Delcam takes lead role in largest ever reverse engineering project

Birmingham-based CAD/CAM company Delcam is involved in the world’s largest reverse engineering project, helping to build the massive Maitreya Bhudda statue, which will stand 152m tall, in Bodhgaya, India. The scale of the project is formidable. The statue will be three-times the height of the Statue of Liberty and its throne alone is 17-storeys high. […]

Birmingham-based CAD/CAM company Delcam is involved in the world’s largest reverse engineering project, helping to build the massive Maitreya Bhudda statue, which will stand 152m tall, in Bodhgaya, India.

The scale of the project is formidable. The statue will be three-times the height of the Statue of Liberty and its throne alone is 17-storeys high. Over one million pieces of art will be housed in it and it will include a library and viewing facilities in the head, accessible only to the holiest Buddhists.

British sculptors Denise and Peter Griffin have created a small 2m-tall model of the Bhudda in their studio in Eastbourne with direction from leading religious authorities, including the Dalai Lama, based on ancient scriptures and Bhuddist masters.

Project director is Peter Kedge, an English Bhuddist currently living in Canada. Civil engineering is being handled by Mott Macdonald. Design work began in 1997 and fabrication is due for completion by 2003.

Delcam’s reverse engineering expertise is playing a vital role, employing a full range of CopyCAD and allied software tools. Product marketing manager Chris Lawrie, who leads the Delcam team, said: `This is stretching our technology to the limit, creating a massive freeform shape which must be created precisely in every detail.’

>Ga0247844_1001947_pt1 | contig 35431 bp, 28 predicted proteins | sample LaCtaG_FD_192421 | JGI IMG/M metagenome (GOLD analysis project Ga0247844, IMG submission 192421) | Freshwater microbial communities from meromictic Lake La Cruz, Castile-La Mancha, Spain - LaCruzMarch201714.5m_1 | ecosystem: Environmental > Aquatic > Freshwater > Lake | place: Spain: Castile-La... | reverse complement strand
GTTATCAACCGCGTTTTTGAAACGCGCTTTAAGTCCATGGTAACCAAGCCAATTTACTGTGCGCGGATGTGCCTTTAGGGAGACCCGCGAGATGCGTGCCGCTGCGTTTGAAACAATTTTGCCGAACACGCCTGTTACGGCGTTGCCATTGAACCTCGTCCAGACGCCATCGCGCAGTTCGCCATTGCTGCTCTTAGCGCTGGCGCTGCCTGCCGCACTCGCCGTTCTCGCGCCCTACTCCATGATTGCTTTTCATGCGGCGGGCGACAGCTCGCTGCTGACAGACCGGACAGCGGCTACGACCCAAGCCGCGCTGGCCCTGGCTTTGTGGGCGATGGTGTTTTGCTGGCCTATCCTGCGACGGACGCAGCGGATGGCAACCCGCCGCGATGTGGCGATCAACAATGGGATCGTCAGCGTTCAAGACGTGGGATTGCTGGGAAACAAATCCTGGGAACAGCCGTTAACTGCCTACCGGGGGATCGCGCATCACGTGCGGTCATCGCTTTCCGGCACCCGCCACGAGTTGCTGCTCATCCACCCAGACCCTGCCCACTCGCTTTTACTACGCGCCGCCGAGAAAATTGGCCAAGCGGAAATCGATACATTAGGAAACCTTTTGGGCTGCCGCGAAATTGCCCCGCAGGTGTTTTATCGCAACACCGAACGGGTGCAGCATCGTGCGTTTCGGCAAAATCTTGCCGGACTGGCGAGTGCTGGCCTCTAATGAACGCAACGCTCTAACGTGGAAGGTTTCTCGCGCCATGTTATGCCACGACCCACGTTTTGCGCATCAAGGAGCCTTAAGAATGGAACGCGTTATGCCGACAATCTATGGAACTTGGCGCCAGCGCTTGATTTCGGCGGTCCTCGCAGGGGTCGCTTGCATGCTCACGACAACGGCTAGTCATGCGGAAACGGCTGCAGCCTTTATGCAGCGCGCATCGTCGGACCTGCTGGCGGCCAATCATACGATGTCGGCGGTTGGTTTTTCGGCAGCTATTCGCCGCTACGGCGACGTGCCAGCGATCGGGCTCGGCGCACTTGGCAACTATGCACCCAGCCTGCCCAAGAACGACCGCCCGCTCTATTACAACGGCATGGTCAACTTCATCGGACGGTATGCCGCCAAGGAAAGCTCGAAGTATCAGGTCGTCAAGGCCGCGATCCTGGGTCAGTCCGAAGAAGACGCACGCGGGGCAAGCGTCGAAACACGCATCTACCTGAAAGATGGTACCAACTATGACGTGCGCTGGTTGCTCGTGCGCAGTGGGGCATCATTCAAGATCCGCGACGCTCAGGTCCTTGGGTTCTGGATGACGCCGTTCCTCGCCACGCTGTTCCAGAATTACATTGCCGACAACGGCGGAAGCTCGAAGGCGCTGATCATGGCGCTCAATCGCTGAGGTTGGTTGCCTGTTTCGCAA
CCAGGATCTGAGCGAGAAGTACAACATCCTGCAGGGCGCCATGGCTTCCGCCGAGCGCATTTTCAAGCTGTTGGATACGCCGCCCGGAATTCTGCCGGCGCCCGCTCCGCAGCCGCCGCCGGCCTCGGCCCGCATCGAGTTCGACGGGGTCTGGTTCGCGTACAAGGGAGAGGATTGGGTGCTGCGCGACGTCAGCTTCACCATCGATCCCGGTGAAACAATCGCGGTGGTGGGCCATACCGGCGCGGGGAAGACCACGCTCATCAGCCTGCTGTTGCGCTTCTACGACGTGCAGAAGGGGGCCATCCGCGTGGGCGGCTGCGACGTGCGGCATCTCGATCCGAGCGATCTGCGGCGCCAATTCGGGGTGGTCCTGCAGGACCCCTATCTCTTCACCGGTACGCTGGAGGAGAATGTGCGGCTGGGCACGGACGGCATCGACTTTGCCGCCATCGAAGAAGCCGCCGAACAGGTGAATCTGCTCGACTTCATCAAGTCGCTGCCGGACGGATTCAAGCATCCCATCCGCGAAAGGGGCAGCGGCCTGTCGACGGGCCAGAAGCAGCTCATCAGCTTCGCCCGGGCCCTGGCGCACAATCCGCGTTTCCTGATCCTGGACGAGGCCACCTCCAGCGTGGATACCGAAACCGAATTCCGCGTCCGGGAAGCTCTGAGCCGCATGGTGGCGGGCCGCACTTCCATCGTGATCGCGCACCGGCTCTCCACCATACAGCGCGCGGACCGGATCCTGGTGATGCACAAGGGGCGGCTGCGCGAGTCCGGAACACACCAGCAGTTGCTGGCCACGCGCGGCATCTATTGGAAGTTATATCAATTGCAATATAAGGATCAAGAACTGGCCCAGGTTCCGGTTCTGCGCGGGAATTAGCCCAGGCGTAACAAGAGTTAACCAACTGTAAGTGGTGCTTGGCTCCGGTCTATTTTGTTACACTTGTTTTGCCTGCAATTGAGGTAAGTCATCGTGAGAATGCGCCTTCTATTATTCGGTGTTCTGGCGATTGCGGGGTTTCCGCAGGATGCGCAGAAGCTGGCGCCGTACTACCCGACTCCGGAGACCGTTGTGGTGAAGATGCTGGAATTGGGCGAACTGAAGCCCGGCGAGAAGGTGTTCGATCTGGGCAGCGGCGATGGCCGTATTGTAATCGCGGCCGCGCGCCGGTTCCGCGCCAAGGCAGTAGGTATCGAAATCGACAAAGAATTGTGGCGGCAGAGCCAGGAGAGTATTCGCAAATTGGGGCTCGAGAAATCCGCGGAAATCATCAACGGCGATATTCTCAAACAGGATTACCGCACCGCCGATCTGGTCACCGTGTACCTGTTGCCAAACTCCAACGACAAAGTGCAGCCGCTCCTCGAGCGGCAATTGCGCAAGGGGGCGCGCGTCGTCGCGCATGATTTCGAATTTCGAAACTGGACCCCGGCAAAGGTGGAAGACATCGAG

The artists’ model is being scanned using a Gom ATOS scanner into CopyCAD 3.0, which models the surfaces forming the skin of the statue, under the direction of project engineering coordinator Derek Smart. The digital model will take two months to create and will be used by team members worldwide.

Taking this surface model as a starting point, Powershape software will be used to design the 8,000 two-metre, square cast bronze panels from which the full-sized statue will be built. Attributes such as thickness, expansion joints and inspection points will be added

The Casting Development Centre, based in Sheffield, is testing various methods to create the sandcasting moulds. Once a suitable process has been selected, the Maitreya Project will build a casting foundry on the site of the statue to machine the moulds and cast the bronze panels.

Each bronze panel will be inspected against the original CAD model with PowerInspect, to ensure correct tolerance before it is installed. The software will be used in conjunction with a laser tracker or theodolite to check the position of the panels as the statue is assembled. The panels will then be aligned and secured to a structural frame which will allow for expansion and contraction of the panels and water drainage.

Features cast on the model will be machined in bronze and then measured using Delcam’s PowerInspect package. Detailed marquetry will then be carried out using ArtCAM.

The estimated cost of the project is expected to be about $200m.

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